On June 23, 1985, somewhere around latitude 510’N and longitude 1250’W, just off the south coast of Ireland, 82 children and 247 adults were murdered on Air India Flight 182. Renée Sarojini Saklikar tells their story.
Amongst the mystery, lies, cover-ups, court trials, conspiracy theories and missing tapes, the stories of these 82 children have remained lost, forgotten from public discourse. It’s these hidden stories, messages and lives that poet Renée Sarojini Saklikar resurrects in her BC Book Prize-nominated book of poetry, Children of Air India: un/authorized exhibits and interjections.
“The lives of all these people were interrupted.”
If you’ve ever felt that poetry was beyond you or hard to approach, Renée’s book of elegies – poems for the dead – will change your mind. Readers will find themselves immersed in the exhibits and documents and ghosts who haunt the pages of what will likely become a seminal text in the ongoing narrative of the Air India 182 bombing, the largest act of terrorism in Canada.
The poems read like exhibits in a trial, but Renée is quick to say that it’s a work of the imagination. “It’s not reportage, it’s not live testimony alone.” That said, the book includes years of archival research, as well as glimpses into Renée’s own tenuous and fraught relationship with the memory of the murders.
“It was terrifying, obsessive, overwhelming,” Renée shared. “I literally spent years with all these documents. This is the first book of its kind in Canada, and so when you do something like that, there isn’t a lot that you can build on. I think the inquiry into the investigation of the bombing itself…there are over 17,000 documents, and I’ve only looked at a fraction. It became an obsession. It became overwhelming. It became this thing that would not let me go.”
Renée was in her early 20s when Air India Flight 182 came down in 1985. Her aunt and uncle were on that plane, heading back to India after visiting Renée’s family.
“I did start writing out just about my own family, my own loss. And it was very hard to talk about because, it sounds a bit elaborate, but the voices of these children, through the archival documents, just really seemed to claim me. And, I kind of resisted because it’s hard to do it and it would be much easier, I think, just to ignore the fact that these 82 children lost their lives, who are just so innocent. I do think that’s the job of a poet, you can’t look away, even if you want to.”
While other works of fiction that commemorate or investigate the Air India 182 murders have been personal and public mournings of the murders, Renée’s focus on the 82 children lost in the plane crash is an interesting shift in the dialogue about the incident. The focus on children offers a change from larger Air India 182 narratives about whether or not a bomber or government or separatist movement was responsible for the murders. The focus is on these silenced voices.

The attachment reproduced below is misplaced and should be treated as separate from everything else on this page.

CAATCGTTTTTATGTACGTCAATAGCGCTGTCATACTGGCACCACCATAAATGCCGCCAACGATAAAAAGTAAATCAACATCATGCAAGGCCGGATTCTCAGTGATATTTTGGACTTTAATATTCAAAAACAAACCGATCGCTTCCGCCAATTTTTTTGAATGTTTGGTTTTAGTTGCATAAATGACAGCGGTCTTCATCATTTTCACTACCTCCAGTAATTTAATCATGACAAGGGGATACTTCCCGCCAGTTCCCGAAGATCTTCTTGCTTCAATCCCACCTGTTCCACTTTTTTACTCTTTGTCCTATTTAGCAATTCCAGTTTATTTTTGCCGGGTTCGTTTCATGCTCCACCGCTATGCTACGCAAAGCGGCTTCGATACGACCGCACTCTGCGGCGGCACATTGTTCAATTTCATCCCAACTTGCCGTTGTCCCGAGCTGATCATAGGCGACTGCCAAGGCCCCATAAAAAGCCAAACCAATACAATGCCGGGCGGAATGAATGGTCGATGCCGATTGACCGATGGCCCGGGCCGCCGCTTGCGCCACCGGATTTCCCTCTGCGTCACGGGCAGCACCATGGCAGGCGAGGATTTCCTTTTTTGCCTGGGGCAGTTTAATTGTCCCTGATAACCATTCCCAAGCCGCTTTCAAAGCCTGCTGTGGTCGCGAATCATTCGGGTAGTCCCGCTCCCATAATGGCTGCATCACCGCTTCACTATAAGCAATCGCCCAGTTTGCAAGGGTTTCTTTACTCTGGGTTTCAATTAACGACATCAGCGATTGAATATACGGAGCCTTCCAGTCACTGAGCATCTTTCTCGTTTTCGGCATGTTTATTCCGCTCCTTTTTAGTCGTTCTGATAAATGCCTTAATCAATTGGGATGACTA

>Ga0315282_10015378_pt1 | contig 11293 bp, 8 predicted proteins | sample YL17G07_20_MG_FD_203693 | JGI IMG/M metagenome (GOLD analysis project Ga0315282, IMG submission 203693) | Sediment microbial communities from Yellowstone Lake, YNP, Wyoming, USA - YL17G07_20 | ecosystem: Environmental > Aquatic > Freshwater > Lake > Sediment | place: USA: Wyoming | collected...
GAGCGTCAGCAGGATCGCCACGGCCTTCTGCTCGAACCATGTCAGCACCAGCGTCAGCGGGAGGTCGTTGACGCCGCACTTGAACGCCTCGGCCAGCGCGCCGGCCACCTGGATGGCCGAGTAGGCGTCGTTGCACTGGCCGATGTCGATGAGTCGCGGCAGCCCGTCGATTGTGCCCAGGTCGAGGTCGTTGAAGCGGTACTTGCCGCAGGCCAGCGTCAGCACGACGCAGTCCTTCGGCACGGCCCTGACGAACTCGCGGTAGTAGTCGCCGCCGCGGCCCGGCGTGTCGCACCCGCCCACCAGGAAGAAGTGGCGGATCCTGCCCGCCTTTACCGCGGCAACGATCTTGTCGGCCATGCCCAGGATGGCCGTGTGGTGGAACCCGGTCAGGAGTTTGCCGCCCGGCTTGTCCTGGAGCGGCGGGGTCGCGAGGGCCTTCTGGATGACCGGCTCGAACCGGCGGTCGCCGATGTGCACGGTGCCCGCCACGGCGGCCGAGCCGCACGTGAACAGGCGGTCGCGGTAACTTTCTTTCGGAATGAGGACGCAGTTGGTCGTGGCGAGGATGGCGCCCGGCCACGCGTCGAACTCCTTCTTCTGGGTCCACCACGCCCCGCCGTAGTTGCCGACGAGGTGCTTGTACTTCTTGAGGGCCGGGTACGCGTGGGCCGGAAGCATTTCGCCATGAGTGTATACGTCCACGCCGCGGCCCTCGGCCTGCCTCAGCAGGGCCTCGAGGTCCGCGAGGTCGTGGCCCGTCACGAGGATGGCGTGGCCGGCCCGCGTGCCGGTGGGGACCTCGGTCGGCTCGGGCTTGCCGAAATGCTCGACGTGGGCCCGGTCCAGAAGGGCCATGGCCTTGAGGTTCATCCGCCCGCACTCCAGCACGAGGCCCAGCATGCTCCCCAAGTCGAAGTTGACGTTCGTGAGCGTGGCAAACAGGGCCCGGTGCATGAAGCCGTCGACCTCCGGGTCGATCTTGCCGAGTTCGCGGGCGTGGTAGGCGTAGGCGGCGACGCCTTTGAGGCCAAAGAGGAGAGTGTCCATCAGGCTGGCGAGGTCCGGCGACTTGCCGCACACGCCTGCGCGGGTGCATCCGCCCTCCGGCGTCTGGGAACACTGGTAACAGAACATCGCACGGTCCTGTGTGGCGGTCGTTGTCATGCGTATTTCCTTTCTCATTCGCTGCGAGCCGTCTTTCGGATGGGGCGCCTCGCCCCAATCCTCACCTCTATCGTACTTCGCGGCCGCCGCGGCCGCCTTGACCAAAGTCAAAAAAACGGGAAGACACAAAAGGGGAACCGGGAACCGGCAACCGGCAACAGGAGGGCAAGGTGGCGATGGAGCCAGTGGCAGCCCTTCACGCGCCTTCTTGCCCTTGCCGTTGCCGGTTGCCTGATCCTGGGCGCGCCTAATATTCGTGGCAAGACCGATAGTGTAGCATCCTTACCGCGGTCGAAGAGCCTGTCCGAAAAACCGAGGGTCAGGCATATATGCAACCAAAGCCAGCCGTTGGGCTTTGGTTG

“I felt I had no choice, and I wanted to run away because it’s so painful and hard…The incident happened in 1985 and in some ways I’ve been writing this story since then.”
Renée worked as a lawyer for many years and had her own communications business. She travelled often, had two cell phones, a laptop and lead the the successful professional practice so many of us strive towards. It was the unexpected death of her father that shifted her focus. “I think birth and death, they transform us, even when we don’t want to be, it’s inconvenient… Some part of me just knew that I have to do something else as well. I didn’t necessarily want to give up all of that [world] and its privileges, but poetry claimed me. The more I got into poetry and writing, the more it felt like this what I’ve got to do. I had to let go, and it’s not easy. I couldn’t even have this conversation if it wasn’t for my husband who has been so supportive.”
For ten years, Renée carried around clippings and documents covering the bombing and subsequent bungled investigations and trials. “The actual process of research and writing was five years…there were many false starts.” It was in Wayde Compton’s writer’s studio program at Simon Fraser University where Renee first started contemplating what it would mean to tell this story.
The first generation of her manuscript was a memoir about place and identity, language and politics called “The Canada Project.” It follows her journey, from birth in India to moving across Canada, coast to coast. “At some point during writing that, there was, what Wayde calls, the rupture. And I realized that I didn’t want to really write about this very painful, very difficult, very sad topic, and I was avoiding it. I was writing around it. In the original manuscript, there was a gap. There was a rupture. That was in 2009 and 2010, and it took many years to work that through, and the working through became this book.”
“Whether it’s 9/11 in Chile or it’s 9/11 in New York, or it’s June 23, 1985, you can’t escape history,” says Renée. “You can’t act as if it didn’t happen, because it did happen. I think in every culture, not just ours, we go through these elaborate mechanisms to not talk about things. We tried not to talk about Indian residential schools. Every culture carries with it that which it doesn’t want to speak. I think it’s up to poets and artists – we have to be witnesses. A poet can’t look away.”